Baucus Comments On 2007 Trustees’ Report On Status of Social Security, Medicare
Washington, DC -- Senate Finance Committee Chairman Max Baucus (D-Mont.), commented today on the latest report on the status of Social Security and Medicare from those programs’ Board of Trustees. The report found that Social Security will be able to pay full benefits for more than three decades, and that rising health care costs continue to put pressure on the Medicare system. Baucus called for cooperation between the administration and the Congress to find smart solutions for the long-term solvency of these vital programs.
“Today’s report shows some modest improvement in the long-term solvency of Social Security. Social Security will be able to pay full benefits until 2041, one year later than in last year’s report. The Congressional Budget Office projects that the program will be able to pay benefits for five years longer, until 2046. Social Security faces a long-term financial challenge, but we can work together to develop a thoughtful plan that will address Social Security's finances without undermining its bedrock mission or putting benefits at risk. The first proposals we should look at are those that do not cut benefits or raise taxes. For example, we need to work on reducing the $50 billion per year of Social Security payroll taxes that are owed by taxpayers but not paid.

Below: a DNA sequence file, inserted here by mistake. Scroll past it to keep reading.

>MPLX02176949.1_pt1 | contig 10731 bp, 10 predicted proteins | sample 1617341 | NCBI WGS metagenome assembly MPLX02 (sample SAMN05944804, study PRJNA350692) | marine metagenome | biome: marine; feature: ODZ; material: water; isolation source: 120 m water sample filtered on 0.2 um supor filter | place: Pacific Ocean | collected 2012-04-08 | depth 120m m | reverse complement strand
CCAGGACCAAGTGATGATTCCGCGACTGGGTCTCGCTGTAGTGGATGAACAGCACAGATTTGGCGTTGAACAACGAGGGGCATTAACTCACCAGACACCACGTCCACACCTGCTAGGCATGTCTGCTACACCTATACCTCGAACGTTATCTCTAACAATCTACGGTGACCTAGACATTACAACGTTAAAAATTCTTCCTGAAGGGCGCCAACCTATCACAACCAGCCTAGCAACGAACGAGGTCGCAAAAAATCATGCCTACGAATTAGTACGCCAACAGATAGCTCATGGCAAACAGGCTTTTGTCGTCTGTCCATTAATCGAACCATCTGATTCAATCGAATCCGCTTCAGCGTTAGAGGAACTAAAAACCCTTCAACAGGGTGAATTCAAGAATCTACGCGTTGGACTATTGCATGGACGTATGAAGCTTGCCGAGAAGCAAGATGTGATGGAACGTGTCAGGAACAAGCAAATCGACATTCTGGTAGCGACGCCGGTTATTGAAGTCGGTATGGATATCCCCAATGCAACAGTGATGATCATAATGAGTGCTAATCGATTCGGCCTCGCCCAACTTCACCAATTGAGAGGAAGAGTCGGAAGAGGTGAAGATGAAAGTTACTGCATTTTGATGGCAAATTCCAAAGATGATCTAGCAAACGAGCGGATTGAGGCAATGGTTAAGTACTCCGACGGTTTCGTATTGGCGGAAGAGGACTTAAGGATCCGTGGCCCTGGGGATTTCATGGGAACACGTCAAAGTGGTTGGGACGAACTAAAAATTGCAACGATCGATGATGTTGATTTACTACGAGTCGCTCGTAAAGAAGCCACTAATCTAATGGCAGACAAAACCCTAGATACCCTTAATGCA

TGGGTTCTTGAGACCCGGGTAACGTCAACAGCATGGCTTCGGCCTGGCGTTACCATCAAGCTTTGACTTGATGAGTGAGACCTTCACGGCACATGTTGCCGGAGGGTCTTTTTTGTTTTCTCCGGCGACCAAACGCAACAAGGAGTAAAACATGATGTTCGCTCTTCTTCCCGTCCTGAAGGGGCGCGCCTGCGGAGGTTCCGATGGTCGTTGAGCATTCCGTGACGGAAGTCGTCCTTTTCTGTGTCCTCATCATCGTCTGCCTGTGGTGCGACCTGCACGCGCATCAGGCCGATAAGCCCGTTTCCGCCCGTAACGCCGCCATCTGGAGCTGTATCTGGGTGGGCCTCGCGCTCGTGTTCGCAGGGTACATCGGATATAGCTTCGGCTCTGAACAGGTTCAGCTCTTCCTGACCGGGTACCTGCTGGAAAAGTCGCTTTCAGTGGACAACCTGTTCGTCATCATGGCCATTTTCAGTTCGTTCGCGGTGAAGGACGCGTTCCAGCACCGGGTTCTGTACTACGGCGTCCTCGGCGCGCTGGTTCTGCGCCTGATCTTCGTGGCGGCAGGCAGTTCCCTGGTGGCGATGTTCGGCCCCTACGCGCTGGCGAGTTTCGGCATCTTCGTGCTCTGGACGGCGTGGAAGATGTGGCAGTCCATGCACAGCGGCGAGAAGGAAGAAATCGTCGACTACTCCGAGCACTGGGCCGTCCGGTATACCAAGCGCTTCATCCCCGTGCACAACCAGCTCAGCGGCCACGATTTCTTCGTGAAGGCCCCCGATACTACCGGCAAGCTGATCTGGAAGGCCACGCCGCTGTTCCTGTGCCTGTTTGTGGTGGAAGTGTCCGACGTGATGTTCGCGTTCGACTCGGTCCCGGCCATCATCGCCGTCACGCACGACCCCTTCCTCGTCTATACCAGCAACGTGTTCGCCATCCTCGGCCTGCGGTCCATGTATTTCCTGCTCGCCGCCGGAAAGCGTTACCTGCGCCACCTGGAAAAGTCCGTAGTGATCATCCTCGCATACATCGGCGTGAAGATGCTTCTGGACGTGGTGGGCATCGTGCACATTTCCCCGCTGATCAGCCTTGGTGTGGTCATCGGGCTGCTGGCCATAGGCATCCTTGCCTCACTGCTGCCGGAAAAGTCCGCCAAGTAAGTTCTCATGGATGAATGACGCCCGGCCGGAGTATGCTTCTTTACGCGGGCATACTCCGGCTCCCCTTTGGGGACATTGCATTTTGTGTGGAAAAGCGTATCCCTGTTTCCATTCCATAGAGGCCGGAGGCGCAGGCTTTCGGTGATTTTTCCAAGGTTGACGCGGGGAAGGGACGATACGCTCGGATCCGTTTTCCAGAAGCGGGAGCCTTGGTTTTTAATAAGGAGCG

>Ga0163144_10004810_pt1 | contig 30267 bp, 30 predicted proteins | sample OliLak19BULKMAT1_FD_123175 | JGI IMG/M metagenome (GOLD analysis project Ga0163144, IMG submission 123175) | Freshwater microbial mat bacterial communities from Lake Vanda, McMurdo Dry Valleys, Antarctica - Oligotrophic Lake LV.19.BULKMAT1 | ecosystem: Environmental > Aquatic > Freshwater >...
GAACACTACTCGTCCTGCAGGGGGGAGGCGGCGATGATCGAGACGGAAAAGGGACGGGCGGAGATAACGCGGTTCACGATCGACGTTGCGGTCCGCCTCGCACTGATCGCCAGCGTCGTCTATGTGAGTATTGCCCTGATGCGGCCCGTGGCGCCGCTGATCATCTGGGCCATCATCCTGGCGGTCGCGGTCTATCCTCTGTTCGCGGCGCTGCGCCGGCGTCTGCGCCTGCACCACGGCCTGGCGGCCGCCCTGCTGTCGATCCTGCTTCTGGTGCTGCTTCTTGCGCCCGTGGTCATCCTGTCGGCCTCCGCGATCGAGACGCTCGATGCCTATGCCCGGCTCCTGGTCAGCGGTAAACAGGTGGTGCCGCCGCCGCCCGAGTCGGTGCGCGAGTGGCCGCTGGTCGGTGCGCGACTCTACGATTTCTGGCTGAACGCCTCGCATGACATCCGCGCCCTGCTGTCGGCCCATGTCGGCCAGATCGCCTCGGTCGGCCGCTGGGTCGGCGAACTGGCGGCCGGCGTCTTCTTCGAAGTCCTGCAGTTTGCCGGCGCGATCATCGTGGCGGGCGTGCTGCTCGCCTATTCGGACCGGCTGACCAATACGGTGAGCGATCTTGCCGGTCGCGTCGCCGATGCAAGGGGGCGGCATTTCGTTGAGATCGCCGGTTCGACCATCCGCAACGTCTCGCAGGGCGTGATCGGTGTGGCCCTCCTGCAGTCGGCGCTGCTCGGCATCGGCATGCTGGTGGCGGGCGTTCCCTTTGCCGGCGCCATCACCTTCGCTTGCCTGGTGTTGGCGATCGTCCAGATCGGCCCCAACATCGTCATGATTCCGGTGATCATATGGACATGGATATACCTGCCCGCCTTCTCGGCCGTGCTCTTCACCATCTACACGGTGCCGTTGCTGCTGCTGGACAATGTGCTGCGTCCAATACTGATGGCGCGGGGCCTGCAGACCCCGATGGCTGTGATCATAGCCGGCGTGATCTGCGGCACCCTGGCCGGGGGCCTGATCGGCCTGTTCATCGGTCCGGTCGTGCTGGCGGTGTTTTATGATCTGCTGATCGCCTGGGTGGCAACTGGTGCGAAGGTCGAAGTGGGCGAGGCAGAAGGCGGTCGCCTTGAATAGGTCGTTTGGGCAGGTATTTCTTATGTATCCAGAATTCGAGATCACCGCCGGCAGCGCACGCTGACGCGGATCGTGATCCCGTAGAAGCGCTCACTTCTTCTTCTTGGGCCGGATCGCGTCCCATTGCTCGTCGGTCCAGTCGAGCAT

“While this report shows that Medicare’s hospital trust fund has also gained one additional year of solvency, there is still much cause for concern about the long-term financial health of the Medicare program. Rapid growth in health care costs is causing mounting pressure on public and private payers alike, and this report makes plain that Medicare is no exception. I am concerned, however, that the ‘Medicare funding warning’ in this report will prompt the President only to propose slashing Medicare spending, rather than to focus on the underlying factors driving costs throughout the health system. Any Presidential proposal resulting from this warning should address the fundamental issues plaguing the system as a whole: health coverage and health care costs. The Medicare program is too vital to millions of Americans to be subjected to arbitrary targets and funding cuts. As Chairman of the Finance Committee, I am willing to work together on serious proposals to truly solve the financial challenges Medicare faces today.”
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